You may have to go back hat in hand and do a little more planning about this. Things like part-time jobs can make a big difference.

If you otherwise like your advisor, the $3K in fees may have been well worth it for you - he may have saved you from running out of money before you ran out of time years down the road.

Good luck. In any event, you are well on your way.
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Old 09-09-2007, 06:21 PM   #6
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Welcome to the board. Found this board only 3 months ago and it has been very informative and helpful.

A few years before retiring I did a detailed survey of past expenses and projected future expenses to see what it cost to live. From there a rough budget was determined for the bare basics (needs) and mild "wants". Then we verified living expenses over the next year.

After retirement you will not be able to have significant control over increasing your income but you can greatly control your spending. If you go into retirement with no (or low) debt and LBYM, you should be in good shape.
Pigs get fat, hogs get slaughtered. That's my story and I am sticking to it.
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Old 09-12-2007, 07:20 AM   #7
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Hi & Welcome!

I'm new here too, & good thing I read Andy H.'s thread only AFTER I jumped in anyway!! /giggle/

Anyway, CONGRATULATIONS for having so much 'stashed away'!! (From my end, your numbers sound AWESOME, but it's good that there are people here who actually know more to advise you properly!)

I would say it also depends which part of the world you live in - stay where you are or move somewhere cheaper (with possibly cheaper healthcare or less taxes). Just my tiny 2c.
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Old 09-12-2007, 12:17 PM   #8
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Welcome and I second all the advice above.

Yes, it sounds like the FA was right but you seem you have reservations about their services. I would read a lot of the threads and educate yourself by looking at people who retired successfully.
Angels danced on the day that you were born.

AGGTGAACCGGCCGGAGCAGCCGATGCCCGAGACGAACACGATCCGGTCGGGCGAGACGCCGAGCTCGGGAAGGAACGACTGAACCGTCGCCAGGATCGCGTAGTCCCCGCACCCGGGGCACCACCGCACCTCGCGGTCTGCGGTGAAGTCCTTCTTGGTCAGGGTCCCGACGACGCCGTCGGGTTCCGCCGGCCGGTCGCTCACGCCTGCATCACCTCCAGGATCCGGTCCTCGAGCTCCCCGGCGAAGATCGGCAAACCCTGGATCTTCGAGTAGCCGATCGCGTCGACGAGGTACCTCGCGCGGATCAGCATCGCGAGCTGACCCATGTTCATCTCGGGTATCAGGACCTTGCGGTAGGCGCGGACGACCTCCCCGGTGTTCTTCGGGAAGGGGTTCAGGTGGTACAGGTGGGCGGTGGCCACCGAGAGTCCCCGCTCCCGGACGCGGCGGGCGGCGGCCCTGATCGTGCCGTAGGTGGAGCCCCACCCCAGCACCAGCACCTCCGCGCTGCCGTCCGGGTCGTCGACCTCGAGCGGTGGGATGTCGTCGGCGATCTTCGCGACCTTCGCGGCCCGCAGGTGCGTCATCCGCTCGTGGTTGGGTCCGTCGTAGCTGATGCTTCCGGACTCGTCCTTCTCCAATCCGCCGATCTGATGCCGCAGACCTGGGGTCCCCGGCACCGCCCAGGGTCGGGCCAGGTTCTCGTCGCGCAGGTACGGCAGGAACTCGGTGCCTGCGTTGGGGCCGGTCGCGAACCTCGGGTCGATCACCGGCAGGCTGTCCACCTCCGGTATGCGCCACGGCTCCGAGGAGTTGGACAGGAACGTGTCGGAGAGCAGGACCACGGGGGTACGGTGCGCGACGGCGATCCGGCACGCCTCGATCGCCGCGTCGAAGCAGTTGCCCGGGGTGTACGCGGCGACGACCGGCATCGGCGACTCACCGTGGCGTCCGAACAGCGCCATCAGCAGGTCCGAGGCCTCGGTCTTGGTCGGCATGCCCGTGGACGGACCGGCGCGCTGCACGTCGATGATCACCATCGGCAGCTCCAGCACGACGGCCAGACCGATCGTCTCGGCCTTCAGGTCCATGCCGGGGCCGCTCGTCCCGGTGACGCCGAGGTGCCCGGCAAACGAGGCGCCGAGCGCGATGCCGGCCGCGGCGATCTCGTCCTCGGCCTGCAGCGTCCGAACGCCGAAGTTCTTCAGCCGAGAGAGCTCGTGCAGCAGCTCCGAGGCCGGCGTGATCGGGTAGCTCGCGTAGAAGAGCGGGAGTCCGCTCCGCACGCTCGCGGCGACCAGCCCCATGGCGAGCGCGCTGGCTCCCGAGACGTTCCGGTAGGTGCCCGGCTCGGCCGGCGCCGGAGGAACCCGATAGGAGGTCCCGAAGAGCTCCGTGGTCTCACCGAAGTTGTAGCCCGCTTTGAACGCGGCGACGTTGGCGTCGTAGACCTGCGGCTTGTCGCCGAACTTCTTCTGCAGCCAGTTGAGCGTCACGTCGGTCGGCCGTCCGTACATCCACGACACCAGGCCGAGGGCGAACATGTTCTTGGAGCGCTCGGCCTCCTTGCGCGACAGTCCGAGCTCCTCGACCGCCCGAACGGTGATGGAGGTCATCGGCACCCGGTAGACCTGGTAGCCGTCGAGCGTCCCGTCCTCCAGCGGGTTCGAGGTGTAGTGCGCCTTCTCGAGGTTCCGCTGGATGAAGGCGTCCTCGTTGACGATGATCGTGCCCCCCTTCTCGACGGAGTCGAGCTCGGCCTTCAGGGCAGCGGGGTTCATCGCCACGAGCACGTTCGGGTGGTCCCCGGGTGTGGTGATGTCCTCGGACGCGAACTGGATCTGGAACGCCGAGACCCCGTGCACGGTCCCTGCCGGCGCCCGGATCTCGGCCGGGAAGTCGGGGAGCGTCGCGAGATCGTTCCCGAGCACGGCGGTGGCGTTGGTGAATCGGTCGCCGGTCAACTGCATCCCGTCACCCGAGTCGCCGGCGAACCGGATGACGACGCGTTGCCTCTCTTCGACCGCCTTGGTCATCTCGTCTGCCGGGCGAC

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Old 09-12-2007, 12:34 PM   #9
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$927k is a lot of money... you have done well to save to get to this point.

90k of expenses is 10% of the portfolio... this withdraw rate would not be maintained for more than 10-12 years, IMO. Meaning in 12 years it's possible you'd have nothing left except your house.

If the 25k of shaved ice is income, the $927k nest egg would last longer, but it is still around a 6 or 7% withdraw rate, and conventional wisdom suggests a 3-5% withdraw rate is a better place to be.
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Old 09-12-2007, 05:55 PM   #10
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Welcome to the forum. I lurked for almost 2 years before a topic drove my to start a new thread. I too was intimidated and had other issues I won't go into.

You are very borderline. I reassert Nords advice to run FIRECalc. I suspect that even with SS you will not be able to support your spending plan.

BTW, you can save $3000 by discussing your issues with us freebees.

You are dealing with a fee only planner which is all most the best way to go (hourly would probably be cheaper) but it is an expense you can avoid if you are willing to do some reading, thinking, asking here and thinking some more.

If you've been doing your own expense tracking and investing, you are probably capable of going the next step and totally getting a firm grasp of your situation.

BTW, my experience with financial planners is that you will never have enough money to retire. However, to retire you must be open to alternatives and be flexible. $80-90K is a lot of expenses. You can have a great retirement on half of that although the big house will have to go.
The object of life is not to be on the side of the majority, but to escape finding oneself in the ranks of the insane -- Marcus Aurelius
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Old 09-12-2007, 06:06 PM   #11
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Welcome kidfriend54.